In 2004, Nigeria’s relative poverty measurement stood at 54.4% but increased to 69% (or 112,518,507 Nigerians) in 2010. The South-West geo-political zone (Ondo State inclusive) recorded the lowest poverty rate (59.1%) among the six geo-political zones in Nigeria. It however remains a paradox despite the fact that the Nigerian economy is growing, the proportion of Nigerians living in poverty is increasing every year, although it declined between 1985 and 1992, and 1996 and 2004. Distributing the population into extremely poor, moderately poor and non-poor as shown in Table 1, the proportion of the extremely poor increased from 6.2% in 1980 to 29.3% in 1996 and then came down to 22.0% in 2004 before reaching 38.7% in 2010. On the other hand, the proportion of non-poor was much higher in the country in 1980 (72.8%) compared to 1992 (57.3%). It dropped significantly in 1996 to 34.4%, falling further in 2010 to 31% [6].

Table 1. Relative poverty: Non-poor, moderate poor and the extremely poor (%), 1980 – 2010

Again, reference [10] reported that majority of the rural poor are small-scale farmers and the poverty gap is becoming wider over the time which calls for corrective action. Thus, targeting of rural farming households seems imperative in alleviating poverty in Nigeria. Therefore, the specific drive of this study is to ascertain socio-economic characteristics of the farming households, assess the income inequality, poverty status and determinants of poverty among the rural farming households in Ondo State, Nigeria.

2. Methodology

2.1. Study Area
Figure 1. Map of Ondo State, Nigeria showing the Study Area

This study was carried out in Ondo State, Nigeria. The State is situated between longitudes 40 151 E and 60 001E of the Greenwich meridian and latitudes 50 451N and 70 451 N which is the North of the equator in the Southwestern Nigeria.

The State has 18 Local Government Areas with a population of about 3,440,000 of which the rural population constitutes about 1.7 million and land area of 14,606 km2 [11]. The climate of the area is highly favoured for the agrarian activities of her teeming population who grow crops such as cocoa, kola nut, palm tree and arable crops like maize, yam and cassava. The annual rainfall is between 1000mm and 1500mm with a high daily temperature of about 300C. The vast majority of the population consists of peasant farmers cultivating food and cash crops at a small-scale level. Livestock keeping is a minor occupation of the population of Ondo State dealing on goats, sheep, rabbits and fish farming. Other activities inculde trading and civil service [12].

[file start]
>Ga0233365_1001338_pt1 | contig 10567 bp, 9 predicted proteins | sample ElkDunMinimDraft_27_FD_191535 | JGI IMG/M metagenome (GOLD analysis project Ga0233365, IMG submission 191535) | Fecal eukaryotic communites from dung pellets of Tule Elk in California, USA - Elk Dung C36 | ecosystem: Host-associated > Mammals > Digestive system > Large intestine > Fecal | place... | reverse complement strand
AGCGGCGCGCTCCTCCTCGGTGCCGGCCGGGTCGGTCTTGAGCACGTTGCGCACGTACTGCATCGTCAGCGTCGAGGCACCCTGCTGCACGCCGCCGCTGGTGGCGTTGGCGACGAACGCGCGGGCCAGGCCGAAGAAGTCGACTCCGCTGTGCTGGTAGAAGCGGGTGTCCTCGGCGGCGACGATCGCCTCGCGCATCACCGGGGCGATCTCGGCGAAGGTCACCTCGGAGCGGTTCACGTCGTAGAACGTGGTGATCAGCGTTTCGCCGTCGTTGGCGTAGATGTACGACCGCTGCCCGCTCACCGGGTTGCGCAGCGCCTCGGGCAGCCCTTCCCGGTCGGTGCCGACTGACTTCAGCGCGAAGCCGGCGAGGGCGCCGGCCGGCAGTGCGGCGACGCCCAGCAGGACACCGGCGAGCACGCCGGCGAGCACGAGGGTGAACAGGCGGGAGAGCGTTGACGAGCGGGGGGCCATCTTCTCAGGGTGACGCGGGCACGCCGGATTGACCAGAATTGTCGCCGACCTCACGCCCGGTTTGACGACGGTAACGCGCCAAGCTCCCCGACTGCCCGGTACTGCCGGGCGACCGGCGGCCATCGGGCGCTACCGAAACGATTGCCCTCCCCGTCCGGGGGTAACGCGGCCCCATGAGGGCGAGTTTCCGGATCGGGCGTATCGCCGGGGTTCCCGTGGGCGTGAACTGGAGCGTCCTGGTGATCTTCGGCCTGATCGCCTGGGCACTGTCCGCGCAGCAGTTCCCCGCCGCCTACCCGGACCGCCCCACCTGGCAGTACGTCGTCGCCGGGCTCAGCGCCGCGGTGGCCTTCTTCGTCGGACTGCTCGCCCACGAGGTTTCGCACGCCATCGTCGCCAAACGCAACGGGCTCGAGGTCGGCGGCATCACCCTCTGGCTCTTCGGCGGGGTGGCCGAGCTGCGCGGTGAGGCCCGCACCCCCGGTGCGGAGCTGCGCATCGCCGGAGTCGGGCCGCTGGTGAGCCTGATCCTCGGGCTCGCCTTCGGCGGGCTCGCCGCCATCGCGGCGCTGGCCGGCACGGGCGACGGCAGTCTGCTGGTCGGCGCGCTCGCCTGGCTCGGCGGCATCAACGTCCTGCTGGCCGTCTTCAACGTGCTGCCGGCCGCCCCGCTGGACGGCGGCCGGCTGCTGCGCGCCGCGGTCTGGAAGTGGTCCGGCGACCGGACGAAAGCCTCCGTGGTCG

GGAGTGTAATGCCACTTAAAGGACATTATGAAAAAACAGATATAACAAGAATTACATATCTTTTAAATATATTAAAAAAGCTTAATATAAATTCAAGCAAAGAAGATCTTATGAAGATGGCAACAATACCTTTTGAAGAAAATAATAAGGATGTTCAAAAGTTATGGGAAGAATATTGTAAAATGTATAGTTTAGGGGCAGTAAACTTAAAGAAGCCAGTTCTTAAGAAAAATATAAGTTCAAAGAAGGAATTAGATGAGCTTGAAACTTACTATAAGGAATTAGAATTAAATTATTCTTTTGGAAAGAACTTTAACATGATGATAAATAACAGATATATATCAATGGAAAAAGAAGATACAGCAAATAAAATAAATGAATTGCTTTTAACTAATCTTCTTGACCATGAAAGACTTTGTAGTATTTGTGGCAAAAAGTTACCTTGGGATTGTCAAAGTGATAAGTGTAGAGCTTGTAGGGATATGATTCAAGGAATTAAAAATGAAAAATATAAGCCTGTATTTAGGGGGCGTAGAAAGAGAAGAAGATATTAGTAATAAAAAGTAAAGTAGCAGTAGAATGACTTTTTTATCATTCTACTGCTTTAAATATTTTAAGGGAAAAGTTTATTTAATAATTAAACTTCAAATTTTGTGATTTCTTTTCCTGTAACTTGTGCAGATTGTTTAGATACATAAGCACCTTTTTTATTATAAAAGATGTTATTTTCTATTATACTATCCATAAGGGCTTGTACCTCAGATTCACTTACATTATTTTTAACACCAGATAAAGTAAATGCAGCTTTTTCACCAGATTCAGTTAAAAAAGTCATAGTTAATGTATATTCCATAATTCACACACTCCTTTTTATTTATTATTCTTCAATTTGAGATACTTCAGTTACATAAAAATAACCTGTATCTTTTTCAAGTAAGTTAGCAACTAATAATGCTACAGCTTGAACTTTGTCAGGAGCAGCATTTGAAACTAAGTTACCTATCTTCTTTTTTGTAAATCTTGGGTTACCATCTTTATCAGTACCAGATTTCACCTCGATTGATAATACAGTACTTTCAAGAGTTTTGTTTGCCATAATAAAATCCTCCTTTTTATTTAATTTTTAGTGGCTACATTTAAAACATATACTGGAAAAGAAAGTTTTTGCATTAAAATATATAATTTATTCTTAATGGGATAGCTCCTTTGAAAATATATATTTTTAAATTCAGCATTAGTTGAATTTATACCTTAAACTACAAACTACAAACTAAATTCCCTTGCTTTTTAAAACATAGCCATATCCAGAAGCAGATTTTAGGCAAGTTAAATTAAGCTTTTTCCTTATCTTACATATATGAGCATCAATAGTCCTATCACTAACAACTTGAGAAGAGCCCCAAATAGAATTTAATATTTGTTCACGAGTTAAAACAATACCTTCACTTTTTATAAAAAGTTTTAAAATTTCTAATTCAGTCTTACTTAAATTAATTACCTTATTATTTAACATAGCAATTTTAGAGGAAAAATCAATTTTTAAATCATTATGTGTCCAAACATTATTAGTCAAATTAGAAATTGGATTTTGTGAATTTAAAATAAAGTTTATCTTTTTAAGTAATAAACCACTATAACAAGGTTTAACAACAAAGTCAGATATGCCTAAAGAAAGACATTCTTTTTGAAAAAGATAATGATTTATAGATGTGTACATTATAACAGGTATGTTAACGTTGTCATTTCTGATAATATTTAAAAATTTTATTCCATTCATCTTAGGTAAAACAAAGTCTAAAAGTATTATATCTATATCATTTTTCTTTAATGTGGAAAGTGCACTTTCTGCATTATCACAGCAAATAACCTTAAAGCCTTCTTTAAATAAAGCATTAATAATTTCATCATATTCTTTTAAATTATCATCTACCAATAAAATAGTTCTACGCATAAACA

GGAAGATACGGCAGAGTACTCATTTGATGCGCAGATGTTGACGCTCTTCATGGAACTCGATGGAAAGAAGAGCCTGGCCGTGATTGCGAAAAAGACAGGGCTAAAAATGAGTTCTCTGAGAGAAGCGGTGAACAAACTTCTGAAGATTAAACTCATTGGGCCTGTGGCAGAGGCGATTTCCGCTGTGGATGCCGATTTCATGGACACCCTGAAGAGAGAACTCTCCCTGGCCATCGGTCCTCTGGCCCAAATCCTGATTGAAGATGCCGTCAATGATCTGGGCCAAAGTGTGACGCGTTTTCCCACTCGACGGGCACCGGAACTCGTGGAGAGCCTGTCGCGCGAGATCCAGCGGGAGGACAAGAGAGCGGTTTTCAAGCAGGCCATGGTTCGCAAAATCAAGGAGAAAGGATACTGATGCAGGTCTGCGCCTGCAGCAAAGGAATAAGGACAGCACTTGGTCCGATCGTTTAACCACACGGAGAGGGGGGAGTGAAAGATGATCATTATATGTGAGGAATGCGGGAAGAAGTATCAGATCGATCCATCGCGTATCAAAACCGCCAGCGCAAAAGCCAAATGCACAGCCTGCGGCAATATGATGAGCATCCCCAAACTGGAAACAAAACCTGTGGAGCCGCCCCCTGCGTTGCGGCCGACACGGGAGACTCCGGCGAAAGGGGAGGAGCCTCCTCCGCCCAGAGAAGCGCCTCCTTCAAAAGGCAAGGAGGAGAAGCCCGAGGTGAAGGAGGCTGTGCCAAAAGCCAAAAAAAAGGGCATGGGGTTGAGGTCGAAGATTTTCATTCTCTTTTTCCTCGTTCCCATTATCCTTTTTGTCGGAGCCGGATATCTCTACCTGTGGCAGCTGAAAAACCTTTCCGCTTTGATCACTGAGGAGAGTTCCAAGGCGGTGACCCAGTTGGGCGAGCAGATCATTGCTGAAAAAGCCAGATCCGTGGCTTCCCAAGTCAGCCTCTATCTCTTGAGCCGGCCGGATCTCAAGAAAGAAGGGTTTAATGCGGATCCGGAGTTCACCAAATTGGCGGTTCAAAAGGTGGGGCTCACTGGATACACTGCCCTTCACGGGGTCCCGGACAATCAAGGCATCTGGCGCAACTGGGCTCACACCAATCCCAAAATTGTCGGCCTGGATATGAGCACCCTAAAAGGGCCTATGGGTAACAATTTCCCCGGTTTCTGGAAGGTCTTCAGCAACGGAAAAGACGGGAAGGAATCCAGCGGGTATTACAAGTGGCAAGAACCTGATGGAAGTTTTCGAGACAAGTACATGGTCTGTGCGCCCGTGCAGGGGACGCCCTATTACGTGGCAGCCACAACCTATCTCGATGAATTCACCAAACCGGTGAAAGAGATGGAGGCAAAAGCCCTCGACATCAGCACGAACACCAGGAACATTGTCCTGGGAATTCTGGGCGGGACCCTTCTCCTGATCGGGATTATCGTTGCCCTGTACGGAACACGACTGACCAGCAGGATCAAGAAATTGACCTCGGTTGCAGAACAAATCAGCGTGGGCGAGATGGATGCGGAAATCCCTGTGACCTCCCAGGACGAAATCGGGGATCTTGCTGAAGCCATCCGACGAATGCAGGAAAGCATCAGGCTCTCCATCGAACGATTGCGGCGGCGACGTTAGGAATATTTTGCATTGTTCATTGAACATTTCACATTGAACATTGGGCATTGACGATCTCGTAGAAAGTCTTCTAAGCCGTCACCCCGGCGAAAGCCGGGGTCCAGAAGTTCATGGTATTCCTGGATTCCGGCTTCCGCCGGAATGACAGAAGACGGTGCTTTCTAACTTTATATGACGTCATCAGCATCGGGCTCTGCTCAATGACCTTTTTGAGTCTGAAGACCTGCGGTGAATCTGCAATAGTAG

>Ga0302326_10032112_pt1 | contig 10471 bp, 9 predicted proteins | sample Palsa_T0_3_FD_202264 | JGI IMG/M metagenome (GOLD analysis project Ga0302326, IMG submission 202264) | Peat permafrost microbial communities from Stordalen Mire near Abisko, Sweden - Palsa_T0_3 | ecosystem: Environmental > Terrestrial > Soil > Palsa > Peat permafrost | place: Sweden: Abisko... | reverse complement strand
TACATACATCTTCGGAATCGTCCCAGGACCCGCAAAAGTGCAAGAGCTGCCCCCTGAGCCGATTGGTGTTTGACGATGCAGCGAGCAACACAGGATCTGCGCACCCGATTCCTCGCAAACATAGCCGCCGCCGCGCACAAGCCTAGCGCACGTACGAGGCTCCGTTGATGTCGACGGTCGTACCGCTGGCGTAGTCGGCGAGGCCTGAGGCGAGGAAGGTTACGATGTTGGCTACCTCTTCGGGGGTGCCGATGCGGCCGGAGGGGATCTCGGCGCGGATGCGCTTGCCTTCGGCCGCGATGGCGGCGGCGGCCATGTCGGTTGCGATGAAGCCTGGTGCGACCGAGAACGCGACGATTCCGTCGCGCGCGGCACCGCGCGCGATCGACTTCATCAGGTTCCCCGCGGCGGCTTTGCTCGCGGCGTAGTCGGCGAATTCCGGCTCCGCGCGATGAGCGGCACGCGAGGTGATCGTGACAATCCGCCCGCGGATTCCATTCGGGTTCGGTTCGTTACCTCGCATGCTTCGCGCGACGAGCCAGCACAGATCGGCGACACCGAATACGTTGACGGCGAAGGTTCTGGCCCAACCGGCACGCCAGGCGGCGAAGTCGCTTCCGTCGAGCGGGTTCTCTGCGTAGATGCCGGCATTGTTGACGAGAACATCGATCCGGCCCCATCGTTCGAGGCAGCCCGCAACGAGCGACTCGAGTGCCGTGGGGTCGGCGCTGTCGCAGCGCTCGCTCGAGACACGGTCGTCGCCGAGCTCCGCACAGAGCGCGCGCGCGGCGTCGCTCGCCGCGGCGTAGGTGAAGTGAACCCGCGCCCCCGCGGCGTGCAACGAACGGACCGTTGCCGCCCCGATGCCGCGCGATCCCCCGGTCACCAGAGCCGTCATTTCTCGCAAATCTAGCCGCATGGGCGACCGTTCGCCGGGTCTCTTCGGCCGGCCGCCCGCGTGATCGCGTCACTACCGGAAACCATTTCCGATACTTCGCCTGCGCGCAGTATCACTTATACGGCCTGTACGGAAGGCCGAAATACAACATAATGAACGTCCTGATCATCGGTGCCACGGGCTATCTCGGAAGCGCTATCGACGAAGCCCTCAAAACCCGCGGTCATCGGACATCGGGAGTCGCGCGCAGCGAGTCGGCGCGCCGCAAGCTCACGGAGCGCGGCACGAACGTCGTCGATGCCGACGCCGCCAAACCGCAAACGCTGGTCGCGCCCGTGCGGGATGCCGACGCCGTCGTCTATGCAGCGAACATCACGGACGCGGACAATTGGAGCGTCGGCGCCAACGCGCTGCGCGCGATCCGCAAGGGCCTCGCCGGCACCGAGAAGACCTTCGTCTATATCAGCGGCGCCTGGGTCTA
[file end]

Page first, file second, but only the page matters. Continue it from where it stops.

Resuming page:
2.2. Data Collection and Sampling Technique

Primary data were used for this study which were collected through direct personal interview and structured questionnaire to obtain pertinent information for the study. Multistage sampling technique was used to select respondents. It was commenced by stratifying the State into three zones (north, central and south) based on administrative and political stratification. Each zone is made up of six local government areas. One Local Government Area was randomly selected from each zone which is Akoko Northwest, Akure North and Okitipupa local government areas. Ten political wards were randomly selected from each local government area while ten farming households were further selected randomly from each ward making a total of 300 respondents but 285 respondents were valid and employed for this study.

2.3. Analytical Procedure

The data collected were analyzed using descriptive statistics such as frequencies, percentages to examine the socio-economic characteristics and strategies for coping with poverty among the respondents.

The Foster-Greer-Thorbecke (FGT) model was used in analyzing poverty status of the rural farming households. FGT poverty index was used to measure poverty status among the rural farming households. The FGT poverty index is given by:

(1)

Where: n = total number of households in population

q = the number of poor households

Z = the poverty line for the household

yi = household income

α = poverty aversion parameter and takes on value 0, 1, 2

= proportion shortfall in income below the poverty line.

Determining the poverty index

When α = 0 in FGT, the expression becomes:

(2)

This is called the Incidence of poverty or headcount index, which measures the proportion of the population that is poor i.e. falls below the poverty line.

When α = 1 in FGT, the expression becomes:

(3)

This is called Poverty depth or Poverty gap index, which measures the extent to which individuals fall below the poverty line as a proportion of the poverty line.

When α = 2 in FGT, the expression becomes:

(4)

This is called Poverty severity index measures the squares of the poverty gaps relative to the poverty line.

Construction of Poverty Line: This was done to categorize the respondents into poor and non-poor groups using the two-third mean per-capita income as the benchmark, which was adopted from the studies carried out by [13, 14, 15]. Households whose mean per-capita income falls below the poverty line are regarded as being poor while those with their per-capita income above the benchmark are non-poor.

Gini coefficient was applied to measure the degree of inequality in the distribution of income in the study area. The value of Gini coefficient ranges between zero and unity. As the value approaches unity, it implies greater degree of inequality. Value greater than 0.35 would indicate inequitable distribution (Dillon and Hardaker, 1993). The computation of Gini coefficient is: